SMU student accessed accounts to delete scripts

Kotsaga was worried he would not do well in exams, so he deleted his exam script and those of his 18 classmates.
Kotsaga was worried he would not do well in exams, so he deleted his exam script and those of his 18 classmates.

2 months' jail for Russian who 'logged' dons' passwords to erase exam scripts

When Singapore Management University (SMU) postgraduate student Georgy Kotsaga realised he would not do well in an examination, he deleted his script and those of his 18 classmates.

The 32-year-old Russian thought this would enable him to take the exam again.

What he did not realise was that SMU's information technology system made real-time backups. The scripts were recovered, and he was exposed as a cheat who had used a USB device to "log" the passwords of two professors and gain access to the school's eLearn system.

  • About keyloggers

  • Singapore Management University postgraduate student Georgy Kotsaga used a USB hardware keylogger to get his professors' user IDs and passwords.

    Keyloggers are used to capture and record users' keystrokes, which can reveal passwords and credit card details.

    They can come in the form of software or a small hardware device, usually plugged between a keyboard and a computer USB port. Unlike software keyloggers, hardware ones can start logging from the moment the computer is turned on, but are more easily detected since they are physical devices.

    Some non-illegal uses of keyloggers include monitoring children's Internet activities and ensuring company staff do not leak confidential information.

    Priscilla Goy

Yesterday, he was jailed for two months after pleading guilty to two charges under the Computer Misuse and Cybersecurity Act.

Deputy Public Prosecutor Nicholas Khoo said Kotsaga's attempt to delete his classmates' work "spits in the face of the education system".

The court was told how Kotsaga, driven by worries that his 3.09 grade point average would fall below 3.0 after the exam, decided to get the account details of the two professors teaching the modules he was weak in.

He bought a USB hardware keylogger from Sim Lim Square and plugged it into common desktop computers in the professors' classrooms to get their user IDs and passwords.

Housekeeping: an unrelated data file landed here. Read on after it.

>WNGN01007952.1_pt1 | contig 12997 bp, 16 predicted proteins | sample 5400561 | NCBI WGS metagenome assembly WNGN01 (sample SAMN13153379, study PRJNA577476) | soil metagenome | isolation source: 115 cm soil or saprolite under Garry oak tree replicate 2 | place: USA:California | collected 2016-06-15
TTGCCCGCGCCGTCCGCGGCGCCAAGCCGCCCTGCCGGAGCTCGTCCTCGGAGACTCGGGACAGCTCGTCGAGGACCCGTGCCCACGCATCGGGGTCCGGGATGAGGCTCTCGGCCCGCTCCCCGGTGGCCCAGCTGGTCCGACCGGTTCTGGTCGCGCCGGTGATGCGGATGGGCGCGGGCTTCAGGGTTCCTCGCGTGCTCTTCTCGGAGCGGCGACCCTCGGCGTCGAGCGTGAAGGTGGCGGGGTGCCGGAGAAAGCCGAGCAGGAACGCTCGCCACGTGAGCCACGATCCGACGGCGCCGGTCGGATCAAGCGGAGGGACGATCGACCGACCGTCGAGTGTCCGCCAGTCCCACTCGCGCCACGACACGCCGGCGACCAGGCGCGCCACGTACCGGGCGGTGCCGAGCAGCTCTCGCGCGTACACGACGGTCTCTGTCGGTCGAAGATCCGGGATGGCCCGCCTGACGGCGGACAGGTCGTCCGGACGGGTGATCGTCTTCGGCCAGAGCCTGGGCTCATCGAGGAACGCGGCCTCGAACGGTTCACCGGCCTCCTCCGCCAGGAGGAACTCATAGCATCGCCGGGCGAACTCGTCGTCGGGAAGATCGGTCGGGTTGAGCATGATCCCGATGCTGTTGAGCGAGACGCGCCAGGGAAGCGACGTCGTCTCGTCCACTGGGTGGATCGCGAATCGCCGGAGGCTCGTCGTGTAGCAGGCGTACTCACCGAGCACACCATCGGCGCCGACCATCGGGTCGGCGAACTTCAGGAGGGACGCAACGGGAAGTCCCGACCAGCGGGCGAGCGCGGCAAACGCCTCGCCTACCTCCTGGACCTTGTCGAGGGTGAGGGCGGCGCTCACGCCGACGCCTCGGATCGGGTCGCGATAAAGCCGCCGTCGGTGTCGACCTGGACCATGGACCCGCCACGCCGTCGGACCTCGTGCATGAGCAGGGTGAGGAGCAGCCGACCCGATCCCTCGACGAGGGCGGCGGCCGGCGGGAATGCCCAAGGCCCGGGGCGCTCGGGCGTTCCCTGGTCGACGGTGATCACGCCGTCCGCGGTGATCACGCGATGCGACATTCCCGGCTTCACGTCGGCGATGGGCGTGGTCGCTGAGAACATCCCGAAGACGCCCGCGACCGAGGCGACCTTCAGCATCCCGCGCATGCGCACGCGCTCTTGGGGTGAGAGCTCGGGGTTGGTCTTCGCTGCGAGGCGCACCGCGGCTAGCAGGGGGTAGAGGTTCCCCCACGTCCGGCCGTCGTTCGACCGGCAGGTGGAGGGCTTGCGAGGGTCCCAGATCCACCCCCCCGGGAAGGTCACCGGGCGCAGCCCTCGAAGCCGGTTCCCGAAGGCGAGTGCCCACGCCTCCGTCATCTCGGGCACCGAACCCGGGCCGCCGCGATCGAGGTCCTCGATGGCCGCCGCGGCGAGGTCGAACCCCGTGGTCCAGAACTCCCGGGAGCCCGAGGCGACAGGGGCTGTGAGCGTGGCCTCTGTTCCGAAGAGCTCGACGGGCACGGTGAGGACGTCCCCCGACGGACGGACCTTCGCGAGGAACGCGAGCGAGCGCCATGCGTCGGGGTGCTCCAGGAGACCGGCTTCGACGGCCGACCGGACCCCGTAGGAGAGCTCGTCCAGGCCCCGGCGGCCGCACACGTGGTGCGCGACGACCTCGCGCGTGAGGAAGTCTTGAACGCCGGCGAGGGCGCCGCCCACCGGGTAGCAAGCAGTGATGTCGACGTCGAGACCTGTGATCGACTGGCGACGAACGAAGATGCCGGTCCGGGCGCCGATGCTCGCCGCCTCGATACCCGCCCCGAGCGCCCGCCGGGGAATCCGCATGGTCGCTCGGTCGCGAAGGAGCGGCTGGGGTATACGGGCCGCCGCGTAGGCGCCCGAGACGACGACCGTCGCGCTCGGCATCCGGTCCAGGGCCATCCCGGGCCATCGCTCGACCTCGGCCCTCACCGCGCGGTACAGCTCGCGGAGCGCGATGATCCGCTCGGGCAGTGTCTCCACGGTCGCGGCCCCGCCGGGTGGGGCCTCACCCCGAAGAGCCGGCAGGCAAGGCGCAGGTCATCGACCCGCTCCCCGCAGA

A keylogger is a computer program that records every keystroke made by a computer user, especially to gain fraudulent access to passwords and other confidential data.

On Nov 24 last year, when Kotsaga sat the final exam for the Law of Property module, he found it hard to answer the questions.

He went to the toilet and used his iPhone to access the eLearn Instructor account of Professor Tang Hang Wu. He spent around 20 minutes viewing the scripts of the other students taking the exam, hoping to find useful information.

After the exam that day, he accessed Prof Tang's account again, this time to view the exam script of a student who was top in the module.

Realising he would not do very well, Kotsaga deleted all 19 scripts.

Three days later, a student e-mailed the university to highlight how the system showed that she had not completed the exam.

Investigations went on to show that Prof Tang's account was used to delete all the scripts.

The device used to delete them was traced to Kotsaga's account.

Kotsaga, who was unrepresented, said it was his "stupid mistake".

He said no harm was caused; he was "under stress" and had wasted 2-1/2 years of his life and $100,000 in expenses and course fees.

He was in an SMU graduate programme that leads to a first degree in law.

DPP Khoo said Kotsaga's premeditated use of an external keylogger was a highly aggravating factor.

District Judge Jasvender Kaur, who took two other similar charges into consideration, said his actions were planned and persistent.

"Academic dishonesty is a breach of trust in relation to the institution, to fellow students as well as future employers," she said, adding that it also undermined SMU's reputation.

Kotsaga could have been fined up to $5,000 and/or jailed for up to two years for unauthorised access; and fined up to $10,000 and/or jailed for up to three years for unauthorised modification under the Computer Misuse and Cybersecurity Act.

A version of this article appeared in the print edition of The Straits Times on February 17, 2016, with the headline 'SMU student accessed accounts to delete scripts'. Print Edition | Subscribe